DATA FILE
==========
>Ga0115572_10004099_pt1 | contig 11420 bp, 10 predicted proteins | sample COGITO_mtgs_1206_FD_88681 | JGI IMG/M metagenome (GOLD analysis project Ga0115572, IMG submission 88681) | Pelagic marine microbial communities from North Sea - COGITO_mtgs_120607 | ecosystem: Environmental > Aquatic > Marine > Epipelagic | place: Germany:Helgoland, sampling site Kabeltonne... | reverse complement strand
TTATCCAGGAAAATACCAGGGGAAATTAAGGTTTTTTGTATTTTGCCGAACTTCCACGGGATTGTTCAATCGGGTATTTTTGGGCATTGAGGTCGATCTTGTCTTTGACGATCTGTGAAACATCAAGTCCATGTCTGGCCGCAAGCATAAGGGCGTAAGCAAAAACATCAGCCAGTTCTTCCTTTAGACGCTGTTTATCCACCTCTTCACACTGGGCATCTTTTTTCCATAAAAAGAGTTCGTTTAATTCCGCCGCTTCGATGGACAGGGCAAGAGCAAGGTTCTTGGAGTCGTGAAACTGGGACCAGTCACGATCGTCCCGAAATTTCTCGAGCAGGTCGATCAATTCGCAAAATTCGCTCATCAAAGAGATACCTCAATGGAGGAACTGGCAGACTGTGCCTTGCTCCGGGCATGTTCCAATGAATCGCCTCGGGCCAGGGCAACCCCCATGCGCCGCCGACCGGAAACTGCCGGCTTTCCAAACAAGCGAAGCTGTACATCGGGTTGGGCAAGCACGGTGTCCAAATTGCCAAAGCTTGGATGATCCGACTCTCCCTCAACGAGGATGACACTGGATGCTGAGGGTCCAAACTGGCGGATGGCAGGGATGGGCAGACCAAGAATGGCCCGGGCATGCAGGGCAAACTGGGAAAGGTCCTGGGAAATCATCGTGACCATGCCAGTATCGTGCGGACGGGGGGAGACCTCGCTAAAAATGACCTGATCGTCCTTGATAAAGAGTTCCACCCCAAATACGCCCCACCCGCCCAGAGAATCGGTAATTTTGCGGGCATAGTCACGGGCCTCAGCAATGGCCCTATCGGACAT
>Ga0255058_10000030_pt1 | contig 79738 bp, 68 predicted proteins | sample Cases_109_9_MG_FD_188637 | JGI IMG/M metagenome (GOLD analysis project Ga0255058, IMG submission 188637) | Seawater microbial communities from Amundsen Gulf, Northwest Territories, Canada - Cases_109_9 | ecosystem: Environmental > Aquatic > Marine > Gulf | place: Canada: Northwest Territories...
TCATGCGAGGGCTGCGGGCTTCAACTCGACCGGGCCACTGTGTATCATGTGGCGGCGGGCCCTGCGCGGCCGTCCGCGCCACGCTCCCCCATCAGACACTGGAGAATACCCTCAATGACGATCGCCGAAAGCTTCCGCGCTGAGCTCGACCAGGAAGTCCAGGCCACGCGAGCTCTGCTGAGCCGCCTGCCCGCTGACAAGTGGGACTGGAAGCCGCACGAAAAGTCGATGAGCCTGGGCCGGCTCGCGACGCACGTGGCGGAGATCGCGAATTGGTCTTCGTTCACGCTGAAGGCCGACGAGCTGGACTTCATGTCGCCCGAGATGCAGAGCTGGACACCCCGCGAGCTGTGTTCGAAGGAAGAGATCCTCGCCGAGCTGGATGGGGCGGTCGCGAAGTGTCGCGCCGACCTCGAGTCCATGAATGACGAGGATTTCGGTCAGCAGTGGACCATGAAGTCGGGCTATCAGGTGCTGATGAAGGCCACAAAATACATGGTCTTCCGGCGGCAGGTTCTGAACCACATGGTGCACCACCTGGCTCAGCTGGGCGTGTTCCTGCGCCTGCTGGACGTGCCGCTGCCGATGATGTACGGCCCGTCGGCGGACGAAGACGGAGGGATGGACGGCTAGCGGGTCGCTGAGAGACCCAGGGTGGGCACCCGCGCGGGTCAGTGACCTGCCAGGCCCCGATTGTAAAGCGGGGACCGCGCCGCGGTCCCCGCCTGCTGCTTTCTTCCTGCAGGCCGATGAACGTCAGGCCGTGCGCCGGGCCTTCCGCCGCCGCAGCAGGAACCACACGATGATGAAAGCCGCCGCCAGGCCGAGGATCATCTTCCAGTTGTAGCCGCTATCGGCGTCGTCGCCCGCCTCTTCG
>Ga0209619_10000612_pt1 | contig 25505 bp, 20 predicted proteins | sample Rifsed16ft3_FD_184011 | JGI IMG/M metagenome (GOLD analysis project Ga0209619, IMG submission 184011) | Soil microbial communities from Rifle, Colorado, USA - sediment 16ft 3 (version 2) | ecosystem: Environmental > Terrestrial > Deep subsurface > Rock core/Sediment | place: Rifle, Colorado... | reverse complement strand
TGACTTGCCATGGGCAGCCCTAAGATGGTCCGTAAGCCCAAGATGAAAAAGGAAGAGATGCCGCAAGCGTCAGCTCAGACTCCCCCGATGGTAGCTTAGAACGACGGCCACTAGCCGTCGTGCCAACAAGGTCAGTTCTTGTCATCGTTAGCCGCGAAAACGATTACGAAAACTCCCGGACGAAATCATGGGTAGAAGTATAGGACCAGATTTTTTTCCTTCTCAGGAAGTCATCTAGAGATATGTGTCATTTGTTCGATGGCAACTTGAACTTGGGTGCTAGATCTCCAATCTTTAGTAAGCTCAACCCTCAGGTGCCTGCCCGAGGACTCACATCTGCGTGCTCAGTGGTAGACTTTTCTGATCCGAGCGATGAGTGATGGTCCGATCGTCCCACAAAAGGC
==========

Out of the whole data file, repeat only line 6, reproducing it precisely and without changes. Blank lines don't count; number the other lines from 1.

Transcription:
TGACTTGCCATGGGCAGCCCTAAGATGGTCCGTAAGCCCAAGATGAAAAAGGAAGAGATGCCGCAAGCGTCAGCTCAGACTCCCCCGATGGTAGCTTAGAACGACGGCCACTAGCCGTCGTGCCAACAAGGTCAGTTCTTGTCATCGTTAGCCGCGAAAACGATTACGAAAACTCCCGGACGAAATCATGGGTAGAAGTATAGGACCAGATTTTTTTCCTTCTCAGGAAGTCATCTAGAGATATGTGTCATTTGTTCGATGGCAACTTGAACTTGGGTGCTAGATCTCCAATCTTTAGTAAGCTCAACCCTCAGGTGCCTGCCCGAGGACTCACATCTGCGTGCTCAGTGGTAGACTTTTCTGATCCGAGCGATGAGTGATGGTCCGATCGTCCCACAAAAGGC